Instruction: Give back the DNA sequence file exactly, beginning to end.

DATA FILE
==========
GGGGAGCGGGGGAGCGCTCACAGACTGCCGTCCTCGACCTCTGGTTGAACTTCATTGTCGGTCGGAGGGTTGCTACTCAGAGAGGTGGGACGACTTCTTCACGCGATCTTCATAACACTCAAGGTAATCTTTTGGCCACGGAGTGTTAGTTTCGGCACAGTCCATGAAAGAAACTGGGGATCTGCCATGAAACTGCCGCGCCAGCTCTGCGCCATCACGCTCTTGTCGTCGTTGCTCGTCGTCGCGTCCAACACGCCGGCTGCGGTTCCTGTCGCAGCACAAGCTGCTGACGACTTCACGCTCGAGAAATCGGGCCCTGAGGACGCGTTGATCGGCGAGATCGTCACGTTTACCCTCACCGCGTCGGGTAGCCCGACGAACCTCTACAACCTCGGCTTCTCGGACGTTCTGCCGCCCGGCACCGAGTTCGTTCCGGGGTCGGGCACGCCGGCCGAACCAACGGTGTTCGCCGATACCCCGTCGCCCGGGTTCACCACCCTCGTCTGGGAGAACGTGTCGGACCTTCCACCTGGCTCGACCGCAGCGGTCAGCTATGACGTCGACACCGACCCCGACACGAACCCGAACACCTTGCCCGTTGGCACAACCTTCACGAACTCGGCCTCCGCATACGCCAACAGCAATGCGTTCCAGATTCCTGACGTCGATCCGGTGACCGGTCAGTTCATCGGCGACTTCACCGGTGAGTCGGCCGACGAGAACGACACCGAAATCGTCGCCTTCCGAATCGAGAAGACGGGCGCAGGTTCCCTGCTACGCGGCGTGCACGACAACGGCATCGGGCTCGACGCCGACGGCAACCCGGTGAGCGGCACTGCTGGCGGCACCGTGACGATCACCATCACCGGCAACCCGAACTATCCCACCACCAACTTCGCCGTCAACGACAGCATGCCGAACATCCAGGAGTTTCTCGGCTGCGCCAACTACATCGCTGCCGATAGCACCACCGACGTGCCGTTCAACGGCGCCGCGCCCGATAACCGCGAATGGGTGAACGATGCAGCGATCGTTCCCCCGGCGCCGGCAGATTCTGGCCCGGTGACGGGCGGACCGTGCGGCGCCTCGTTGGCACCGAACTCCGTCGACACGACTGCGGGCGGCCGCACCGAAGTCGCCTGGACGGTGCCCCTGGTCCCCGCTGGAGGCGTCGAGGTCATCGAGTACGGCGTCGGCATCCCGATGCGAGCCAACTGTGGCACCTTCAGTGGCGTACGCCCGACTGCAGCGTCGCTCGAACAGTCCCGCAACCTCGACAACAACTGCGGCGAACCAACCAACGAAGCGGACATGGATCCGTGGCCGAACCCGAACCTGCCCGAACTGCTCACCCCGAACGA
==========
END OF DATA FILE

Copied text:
GGGGAGCGGGGGAGCGCTCACAGACTGCCGTCCTCGACCTCTGGTTGAACTTCATTGTCGGTCGGAGGGTTGCTACTCAGAGAGGTGGGACGACTTCTTCACGCGATCTTCATAACACTCAAGGTAATCTTTTGGCCACGGAGTGTTAGTTTCGGCACAGTCCATGAAAGAAACTGGGGATCTGCCATGAAACTGCCGCGCCAGCTCTGCGCCATCACGCTCTTGTCGTCGTTGCTCGTCGTCGCGTCCAACACGCCGGCTGCGGTTCCTGTCGCAGCACAAGCTGCTGACGACTTCACGCTCGAGAAATCGGGCCCTGAGGACGCGTTGATCGGCGAGATCGTCACGTTTACCCTCACCGCGTCGGGTAGCCCGACGAACCTCTACAACCTCGGCTTCTCGGACGTTCTGCCGCCCGGCACCGAGTTCGTTCCGGGGTCGGGCACGCCGGCCGAACCAACGGTGTTCGCCGATACCCCGTCGCCCGGGTTCACCACCCTCGTCTGGGAGAACGTGTCGGACCTTCCACCTGGCTCGACCGCAGCGGTCAGCTATGACGTCGACACCGACCCCGACACGAACCCGAACACCTTGCCCGTTGGCACAACCTTCACGAACTCGGCCTCCGCATACGCCAACAGCAATGCGTTCCAGATTCCTGACGTCGATCCGGTGACCGGTCAGTTCATCGGCGACTTCACCGGTGAGTCGGCCGACGAGAACGACACCGAAATCGTCGCCTTCCGAATCGAGAAGACGGGCGCAGGTTCCCTGCTACGCGGCGTGCACGACAACGGCATCGGGCTCGACGCCGACGGCAACCCGGTGAGCGGCACTGCTGGCGGCACCGTGACGATCACCATCACCGGCAACCCGAACTATCCCACCACCAACTTCGCCGTCAACGACAGCATGCCGAACATCCAGGAGTTTCTCGGCTGCGCCAACTACATCGCTGCCGATAGCACCACCGACGTGCCGTTCAACGGCGCCGCGCCCGATAACCGCGAATGGGTGAACGATGCAGCGATCGTTCCCCCGGCGCCGGCAGATTCTGGCCCGGTGACGGGCGGACCGTGCGGCGCCTCGTTGGCACCGAACTCCGTCGACACGACTGCGGGCGGCCGCACCGAAGTCGCCTGGACGGTGCCCCTGGTCCCCGCTGGAGGCGTCGAGGTCATCGAGTACGGCGTCGGCATCCCGATGCGAGCCAACTGTGGCACCTTCAGTGGCGTACGCCCGACTGCAGCGTCGCTCGAACAGTCCCGCAACCTCGACAACAACTGCGGCGAACCAACCAACGAAGCGGACATGGATCCGTGGCCGAACCCGAACCTGCCCGAACTGCTCACCCCGAACGA